DC at Night

DC at Night

Thursday, April 25, 2013

Shame on the NRA; Shame on Its Lobbyists

A small, but dedicated group of anti-gun violence activists marched through the streets of Washington today in what organizers were calling the beginning of a Name and Shame campaign against DC lobbying firms which are paid from the large coffers of the National Rifle Association (NRA) to convince lawmakers to take pro-gun stances.

After a short noontime rally, the sign-carrying marchers headed out of McPherson Square, stopping at 5 NRA lobbying firms where march officials read the names of specific NRA lobbyists and left pictures of young children who had been victims of gun violence. They also read a list of other companies represented by the targeted lobbying firms and urged a phone and online campaign to convince those companies to find new lobbying groups that wouldn't accept "NRA blood money."

At each stop, a replica of a giant check from the NRA to the firm bearing the Occupy the NRA tagline "Thanks for shooting down common sense gun laws" was displayed. The amounts of the checks varied from $40,000 to $240,000. According to the Occupy the NRA, the NRA, which represents about 4 million members, reportedly spent more than $2.5 million to convince lawmakers to act in its behalf, money which anti-gun violence proponents conntend is nothing more than legally authorized bribes.

Organizers said the actions were a first step in bringing lobbying groups out of the shadows. "We are going to name you and we are going to shame you," they repeatedly said.

Although the firms were located on many streets, K Street is famous for its lobbying houses and, as such, stands as a symbol for the anti-gun violence effort. "K Street is where very wealthy people come to make sure that even wealthier people make even more money," one protester said, encapsulating the idea of the famed street.

As they marched through the downtown accompanied by a police contingent, the activists chanted slogans. "Shame on the NRA; Shame on the Lobbyists" alternated with "Gun checks save lives,"or  "Protect our kids, protect the police."

The marchers also waved signs, some handmade, some prepared especially for the rally. One of the most popular was a new sign designed by artist Shepard Fairey. The red-white-and black sign features the acronym NRA, a bird with a target on its chest, a hand holding an assault weapon and the slogan: America ... The Land Where God Saves and Satan Invests ... in Assault Weapons and High Capacity Magazines.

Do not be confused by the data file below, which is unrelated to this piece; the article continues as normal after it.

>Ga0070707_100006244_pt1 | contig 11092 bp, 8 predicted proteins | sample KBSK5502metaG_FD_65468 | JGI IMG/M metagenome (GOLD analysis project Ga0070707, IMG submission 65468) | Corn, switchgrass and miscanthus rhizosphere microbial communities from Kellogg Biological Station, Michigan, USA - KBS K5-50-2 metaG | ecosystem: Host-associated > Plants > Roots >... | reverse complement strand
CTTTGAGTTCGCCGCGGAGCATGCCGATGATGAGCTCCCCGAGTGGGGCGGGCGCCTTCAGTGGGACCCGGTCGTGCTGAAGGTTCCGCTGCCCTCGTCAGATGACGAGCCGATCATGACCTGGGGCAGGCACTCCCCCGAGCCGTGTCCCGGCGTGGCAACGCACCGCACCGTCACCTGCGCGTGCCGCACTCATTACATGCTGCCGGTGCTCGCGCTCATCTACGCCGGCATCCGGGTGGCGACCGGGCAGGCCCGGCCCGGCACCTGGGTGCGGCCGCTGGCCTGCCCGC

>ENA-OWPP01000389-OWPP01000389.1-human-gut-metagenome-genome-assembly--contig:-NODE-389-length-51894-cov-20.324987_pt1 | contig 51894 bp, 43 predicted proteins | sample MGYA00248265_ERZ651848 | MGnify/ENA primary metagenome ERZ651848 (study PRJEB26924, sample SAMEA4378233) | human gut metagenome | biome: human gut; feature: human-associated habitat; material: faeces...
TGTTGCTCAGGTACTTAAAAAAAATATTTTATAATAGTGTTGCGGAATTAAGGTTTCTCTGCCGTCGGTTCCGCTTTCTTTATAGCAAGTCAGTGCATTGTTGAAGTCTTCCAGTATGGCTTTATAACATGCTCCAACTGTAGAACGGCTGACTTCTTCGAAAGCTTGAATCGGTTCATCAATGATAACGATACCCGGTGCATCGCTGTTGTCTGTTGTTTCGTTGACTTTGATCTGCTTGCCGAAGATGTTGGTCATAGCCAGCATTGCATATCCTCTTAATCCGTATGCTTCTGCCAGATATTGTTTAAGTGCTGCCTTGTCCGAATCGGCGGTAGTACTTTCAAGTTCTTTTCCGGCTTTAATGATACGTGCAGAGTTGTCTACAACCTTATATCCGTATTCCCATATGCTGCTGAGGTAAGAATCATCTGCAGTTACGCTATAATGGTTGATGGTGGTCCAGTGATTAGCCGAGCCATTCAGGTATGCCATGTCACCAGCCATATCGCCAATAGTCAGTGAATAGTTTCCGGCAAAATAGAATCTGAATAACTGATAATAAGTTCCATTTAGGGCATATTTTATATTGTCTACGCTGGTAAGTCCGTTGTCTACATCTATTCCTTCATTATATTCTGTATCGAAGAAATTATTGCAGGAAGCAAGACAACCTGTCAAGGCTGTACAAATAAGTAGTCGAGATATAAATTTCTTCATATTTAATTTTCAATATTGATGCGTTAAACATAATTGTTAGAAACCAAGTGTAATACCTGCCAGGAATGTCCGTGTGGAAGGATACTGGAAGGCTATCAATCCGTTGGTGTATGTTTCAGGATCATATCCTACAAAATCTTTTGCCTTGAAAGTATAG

While some downtown observers of the march just stared, others took a more active role. Several came up to ask protesters questions. Others beeped their horns in support or mouthed the slogans with the marchers. Many, obviously part of the group of 90 percent of Americans who, unlike 45 dissenting U.S. Senators which Occupy the NRA has labeled cowards, favor universal background checks for gun sales, thanked individual marchers for their efforts and urged them not to give up.

While some of the marchers lamented the low turnout for the last-minute action, others took a more philosophical approach. "This is just one action on one day. It will be a long, hard fight. They have the money, but we have the moral ground. The next time, and there will be a next time, and a time after that, and a time after that, our numbers will grow. We're not going anywhere until we get a government for the people, not for the profit-makers and those politicians who only care about getting re-elected."

At the rally preceding the march, Maria Roach, a former NBC News TV producer who left her job to become a full-time anti-gun activist after the Tayvon Martin tragedy in Florida, spoke of the importance of the day.

"Let this be the day that moves you to action," Roach said. "Today is the day we say enough. As a news producer, I saw so much yellow (crime) tape blowing in the wind. It's not, as some would have you believe, about the 2nd Amendment. It's about having power and keeping power. I say shame on you NRA and shame on you lobbyists for putting the dollar before the lives of innocent children."

Tales, Tidbits, and Tips
Nardyne Jordan speaking out
Of all those at the rally and march, none had been more touched by gun violence than DC resident Nardyne Jordan. Her 16-year-old daughter was fatally gunned down as she was leaving a funeral. Jordan addressed the rally participants before the march. "This is a difficult time, but it is the right time," she said. "Young children deserve the right to grow up. I live in a civilized nation and I expect to live among civilized people. We should be able to live and not to have to live in fear."

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